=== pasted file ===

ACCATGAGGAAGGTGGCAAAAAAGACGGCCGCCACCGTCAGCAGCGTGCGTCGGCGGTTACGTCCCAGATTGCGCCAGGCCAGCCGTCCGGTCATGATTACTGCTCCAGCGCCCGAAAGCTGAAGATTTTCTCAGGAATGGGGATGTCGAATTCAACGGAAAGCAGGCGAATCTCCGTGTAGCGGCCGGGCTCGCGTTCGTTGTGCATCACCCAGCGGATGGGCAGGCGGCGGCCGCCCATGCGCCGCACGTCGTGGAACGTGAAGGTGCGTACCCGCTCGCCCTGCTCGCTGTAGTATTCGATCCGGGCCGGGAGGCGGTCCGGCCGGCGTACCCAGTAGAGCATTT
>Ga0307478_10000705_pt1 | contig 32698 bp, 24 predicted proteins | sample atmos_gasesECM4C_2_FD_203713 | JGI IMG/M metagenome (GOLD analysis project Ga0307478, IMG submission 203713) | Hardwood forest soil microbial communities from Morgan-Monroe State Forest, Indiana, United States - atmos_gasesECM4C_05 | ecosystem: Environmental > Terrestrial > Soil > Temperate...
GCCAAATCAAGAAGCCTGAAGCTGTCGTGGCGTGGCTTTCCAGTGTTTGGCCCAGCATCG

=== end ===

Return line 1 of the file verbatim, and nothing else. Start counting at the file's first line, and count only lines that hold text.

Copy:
ACCATGAGGAAGGTGGCAAAAAAGACGGCCGCCACCGTCAGCAGCGTGCGTCGGCGGTTACGTCCCAGATTGCGCCAGGCCAGCCGTCCGGTCATGATTACTGCTCCAGCGCCCGAAAGCTGAAGATTTTCTCAGGAATGGGGATGTCGAATTCAACGGAAAGCAGGCGAATCTCCGTGTAGCGGCCGGGCTCGCGTTCGTTGTGCATCACCCAGCGGATGGGCAGGCGGCGGCCGCCCATGCGCCGCACGTCGTGGAACGTGAAGGTGCGTACCCGCTCGCCCTGCTCGCTGTAGTATTCGATCCGGGCCGGGAGGCGGTCCGGCCGGCGTACCCAGTAGAGCATTT